• wlbrown9wlbrown9 Posts: 838
    Hum...poor folks south of the border suffer now since much of their diet is corn. Beef, pork and chicken feed is a major market for corn in the US. I would rather eat reasonably priced meat and pay a little more for gas.
  • A recent study at MIT shows that ethanol does have a net positive effect on the environment Link to Study
  • Interesting link, thanks.

    The actual conclusion of the study was: "Corn ethanol, while a not achieving significant GHG savings compared to gasoline, can be seen as a stepping stone to ethanol produced from cellulose."

    We just had two ethanol plants go online in my state within the last few months. One plant is getting their energy/steam from the local power plant. That plant is basically using waste heat from the coal plant. The other plant is burning coal which is cheap but not the most emission friendly fuel around.

    The MIT study talks about using natural gas. So it appears they did not count the extra efficiency of the cogeneration process being used in the Blue Flint Plant.

    http://www.redtrailenergyllc.com/index.php

    http://www.blueflintethanol.com/

    http://www.blueflintethanol.com/data/upfiles/project/UsingWasteHeat.pdf
  • gagricegagrice San DiegoPosts: 29,018
    I went ahead and followed the link to MIT and read the whole study. It sounded to me like they had to do some interesting calculation juggling to get corn ethanol in the positive column. The conclusion I drew was they are waiting for someone to develop a good process for cellulose ethanol. That will require all new infrastructure from current corn ethanol plants. Do we just scrap the ones we are building now when the price of cellulose ethanol makes them antiquated? My guess is government involvement in the ethanol business will set it back at least a decade.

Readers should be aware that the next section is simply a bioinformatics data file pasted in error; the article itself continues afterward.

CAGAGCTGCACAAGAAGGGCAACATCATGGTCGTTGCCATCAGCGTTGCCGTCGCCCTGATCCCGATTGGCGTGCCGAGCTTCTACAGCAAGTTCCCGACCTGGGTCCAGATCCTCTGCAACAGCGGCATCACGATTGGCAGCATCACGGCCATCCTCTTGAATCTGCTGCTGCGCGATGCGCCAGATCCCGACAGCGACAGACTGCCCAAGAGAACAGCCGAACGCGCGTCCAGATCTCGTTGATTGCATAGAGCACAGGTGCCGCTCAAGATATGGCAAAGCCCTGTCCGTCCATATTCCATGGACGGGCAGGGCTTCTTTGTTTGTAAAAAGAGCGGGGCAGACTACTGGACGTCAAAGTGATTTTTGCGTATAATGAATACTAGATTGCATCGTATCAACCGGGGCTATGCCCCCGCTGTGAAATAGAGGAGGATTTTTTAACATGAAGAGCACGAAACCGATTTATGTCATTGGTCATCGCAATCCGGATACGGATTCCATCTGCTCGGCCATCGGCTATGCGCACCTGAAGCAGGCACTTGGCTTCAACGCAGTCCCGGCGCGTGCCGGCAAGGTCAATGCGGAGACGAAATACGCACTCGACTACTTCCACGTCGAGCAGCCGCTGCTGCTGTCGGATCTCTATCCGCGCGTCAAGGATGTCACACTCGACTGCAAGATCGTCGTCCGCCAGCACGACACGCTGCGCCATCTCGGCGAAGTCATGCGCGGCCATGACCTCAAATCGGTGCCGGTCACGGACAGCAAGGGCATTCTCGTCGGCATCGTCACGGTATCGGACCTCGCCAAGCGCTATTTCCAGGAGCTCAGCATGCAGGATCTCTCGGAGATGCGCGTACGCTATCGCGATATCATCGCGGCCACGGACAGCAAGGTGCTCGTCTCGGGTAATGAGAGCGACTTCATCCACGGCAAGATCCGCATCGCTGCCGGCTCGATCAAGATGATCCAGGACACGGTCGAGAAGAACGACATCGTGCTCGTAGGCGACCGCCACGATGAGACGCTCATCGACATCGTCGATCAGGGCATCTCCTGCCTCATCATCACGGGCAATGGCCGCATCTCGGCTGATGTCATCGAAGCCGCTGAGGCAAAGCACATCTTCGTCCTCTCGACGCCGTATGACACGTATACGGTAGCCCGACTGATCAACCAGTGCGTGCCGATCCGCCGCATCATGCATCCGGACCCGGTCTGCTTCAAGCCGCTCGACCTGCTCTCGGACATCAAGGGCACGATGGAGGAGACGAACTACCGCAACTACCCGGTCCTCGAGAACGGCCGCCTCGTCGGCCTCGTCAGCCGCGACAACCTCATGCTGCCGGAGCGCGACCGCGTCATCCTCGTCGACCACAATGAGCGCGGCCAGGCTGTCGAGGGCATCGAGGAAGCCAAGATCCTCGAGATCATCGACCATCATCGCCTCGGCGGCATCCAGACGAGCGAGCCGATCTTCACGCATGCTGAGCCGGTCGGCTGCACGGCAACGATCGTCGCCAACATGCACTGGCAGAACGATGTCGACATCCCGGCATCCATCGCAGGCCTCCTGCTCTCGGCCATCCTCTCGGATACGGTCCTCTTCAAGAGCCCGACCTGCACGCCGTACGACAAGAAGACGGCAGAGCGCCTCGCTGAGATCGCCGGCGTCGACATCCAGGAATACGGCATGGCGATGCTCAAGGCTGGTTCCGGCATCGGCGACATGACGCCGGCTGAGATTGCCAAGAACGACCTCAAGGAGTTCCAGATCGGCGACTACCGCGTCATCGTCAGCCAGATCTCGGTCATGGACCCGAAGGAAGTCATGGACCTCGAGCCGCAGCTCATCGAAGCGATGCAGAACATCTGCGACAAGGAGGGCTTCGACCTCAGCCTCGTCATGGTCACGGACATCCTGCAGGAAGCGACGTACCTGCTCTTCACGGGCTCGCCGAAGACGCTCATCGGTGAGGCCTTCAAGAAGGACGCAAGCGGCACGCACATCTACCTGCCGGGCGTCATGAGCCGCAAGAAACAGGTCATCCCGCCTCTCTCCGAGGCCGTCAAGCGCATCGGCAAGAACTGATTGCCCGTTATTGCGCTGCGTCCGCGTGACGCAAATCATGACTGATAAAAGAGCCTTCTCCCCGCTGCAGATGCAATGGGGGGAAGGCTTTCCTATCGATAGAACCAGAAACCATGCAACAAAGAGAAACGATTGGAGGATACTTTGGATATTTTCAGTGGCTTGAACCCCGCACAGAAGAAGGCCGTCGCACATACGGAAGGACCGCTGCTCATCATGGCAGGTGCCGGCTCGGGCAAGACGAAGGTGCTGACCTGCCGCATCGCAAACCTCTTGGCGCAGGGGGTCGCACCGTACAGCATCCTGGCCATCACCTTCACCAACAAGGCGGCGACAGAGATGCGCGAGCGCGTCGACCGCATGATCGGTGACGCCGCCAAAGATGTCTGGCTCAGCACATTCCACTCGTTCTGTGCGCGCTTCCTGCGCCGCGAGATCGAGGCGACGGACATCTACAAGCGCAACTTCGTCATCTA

PS
    As you have noted these new ethanol plants are coal fired as natural gas ia in short supply in the corn belt.
  • I am not sure what you mean exactly by "set the ethanol business back by 10 years." If you mean they have over-hyped it, I would agree. On Planet Ark they had a story about Spain possibly shutting down an ethanol plant. I've been reading that some potential ethanol plants in the US are being canceled. Lower gasoline prices and higher corn prices have scared off a few get rich quick investors. :cry:

    http://www.planetark.com/dailynewsstory.cfm/newsid/40573/story.htm

    Talk of 30 billion gallons a year is a bit optimistic. High corn prices will likely limit yearly production to 7 - 10 billion gallons a year. Cellulose and switch grass are promising but lets not bet the farm yet.

    Until they nail down the exact technology for producing ethanol from cellulose, I do not think we can assume there will or won't be a big need for infrastructure change. Many corn based plants will continue to run.

    There appears to be plenty of natural gas here and for now the price is moderate. The price for gas is very unpredictable whereas coal prices are fairly stable.
  • gagricegagrice San DiegoPosts: 29,018
    My understanding is that 90 ethanol plants built during the last ethanol surge are shut down. Were they outdated or was the government money for building new plants?

    If you read through all the EPA documents on ethanol as an additive you will find the EPA recommends against ethanol or any other oxygenate additive. My contention is without all this government corporate welfare there would not be all these corn ethanol plants being built for no good reason. The net benefit in cutting foreign oil is negligible or a possible loss.

    EPA says NO to Ethanol as an additive
  • avalon02whavalon02wh Posts: 726